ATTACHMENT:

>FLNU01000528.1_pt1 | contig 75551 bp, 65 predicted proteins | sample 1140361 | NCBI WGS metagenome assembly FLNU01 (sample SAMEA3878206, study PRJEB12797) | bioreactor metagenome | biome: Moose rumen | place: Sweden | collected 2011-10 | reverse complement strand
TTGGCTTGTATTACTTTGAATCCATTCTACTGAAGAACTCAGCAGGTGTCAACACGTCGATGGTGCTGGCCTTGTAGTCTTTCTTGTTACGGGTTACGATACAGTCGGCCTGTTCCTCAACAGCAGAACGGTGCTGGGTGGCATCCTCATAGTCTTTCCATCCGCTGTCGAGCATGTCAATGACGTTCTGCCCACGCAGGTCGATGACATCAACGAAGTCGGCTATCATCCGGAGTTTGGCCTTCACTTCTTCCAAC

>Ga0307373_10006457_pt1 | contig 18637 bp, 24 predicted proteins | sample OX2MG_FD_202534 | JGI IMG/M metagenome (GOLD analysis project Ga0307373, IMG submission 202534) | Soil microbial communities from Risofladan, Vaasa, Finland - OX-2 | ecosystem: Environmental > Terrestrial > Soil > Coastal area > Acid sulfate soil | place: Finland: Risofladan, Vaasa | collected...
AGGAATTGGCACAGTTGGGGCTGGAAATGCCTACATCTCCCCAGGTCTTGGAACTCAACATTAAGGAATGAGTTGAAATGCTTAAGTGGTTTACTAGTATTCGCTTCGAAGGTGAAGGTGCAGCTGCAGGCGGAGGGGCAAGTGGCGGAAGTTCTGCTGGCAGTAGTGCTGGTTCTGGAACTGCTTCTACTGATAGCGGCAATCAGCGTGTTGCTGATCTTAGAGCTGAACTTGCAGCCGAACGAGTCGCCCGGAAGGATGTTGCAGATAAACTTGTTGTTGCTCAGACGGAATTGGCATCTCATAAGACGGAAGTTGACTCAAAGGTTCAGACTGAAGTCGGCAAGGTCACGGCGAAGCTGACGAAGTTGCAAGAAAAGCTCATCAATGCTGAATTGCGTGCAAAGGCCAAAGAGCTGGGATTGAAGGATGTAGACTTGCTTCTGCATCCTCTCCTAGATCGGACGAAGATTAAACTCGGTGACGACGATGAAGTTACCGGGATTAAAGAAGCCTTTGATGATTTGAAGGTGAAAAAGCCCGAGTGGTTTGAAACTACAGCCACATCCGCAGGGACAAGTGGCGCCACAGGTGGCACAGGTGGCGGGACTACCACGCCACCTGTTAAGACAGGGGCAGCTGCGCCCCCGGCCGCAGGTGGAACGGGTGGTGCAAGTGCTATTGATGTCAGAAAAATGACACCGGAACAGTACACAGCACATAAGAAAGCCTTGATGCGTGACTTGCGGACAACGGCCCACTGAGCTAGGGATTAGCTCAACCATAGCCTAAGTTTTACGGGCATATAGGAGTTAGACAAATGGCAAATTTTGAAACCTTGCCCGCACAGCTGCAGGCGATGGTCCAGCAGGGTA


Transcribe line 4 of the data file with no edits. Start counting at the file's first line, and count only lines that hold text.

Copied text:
AGGAATTGGCACAGTTGGGGCTGGAAATGCCTACATCTCCCCAGGTCTTGGAACTCAACATTAAGGAATGAGTTGAAATGCTTAAGTGGTTTACTAGTATTCGCTTCGAAGGTGAAGGTGCAGCTGCAGGCGGAGGGGCAAGTGGCGGAAGTTCTGCTGGCAGTAGTGCTGGTTCTGGAACTGCTTCTACTGATAGCGGCAATCAGCGTGTTGCTGATCTTAGAGCTGAACTTGCAGCCGAACGAGTCGCCCGGAAGGATGTTGCAGATAAACTTGTTGTTGCTCAGACGGAATTGGCATCTCATAAGACGGAAGTTGACTCAAAGGTTCAGACTGAAGTCGGCAAGGTCACGGCGAAGCTGACGAAGTTGCAAGAAAAGCTCATCAATGCTGAATTGCGTGCAAAGGCCAAAGAGCTGGGATTGAAGGATGTAGACTTGCTTCTGCATCCTCTCCTAGATCGGACGAAGATTAAACTCGGTGACGACGATGAAGTTACCGGGATTAAAGAAGCCTTTGATGATTTGAAGGTGAAAAAGCCCGAGTGGTTTGAAACTACAGCCACATCCGCAGGGACAAGTGGCGCCACAGGTGGCACAGGTGGCGGGACTACCACGCCACCTGTTAAGACAGGGGCAGCTGCGCCCCCGGCCGCAGGTGGAACGGGTGGTGCAAGTGCTATTGATGTCAGAAAAATGACACCGGAACAGTACACAGCACATAAGAAAGCCTTGATGCGTGACTTGCGGACAACGGCCCACTGAGCTAGGGATTAGCTCAACCATAGCCTAAGTTTTACGGGCATATAGGAGTTAGACAAATGGCAAATTTTGAAACCTTGCCCGCACAGCTGCAGGCGATGGTCCAGCAGGGTA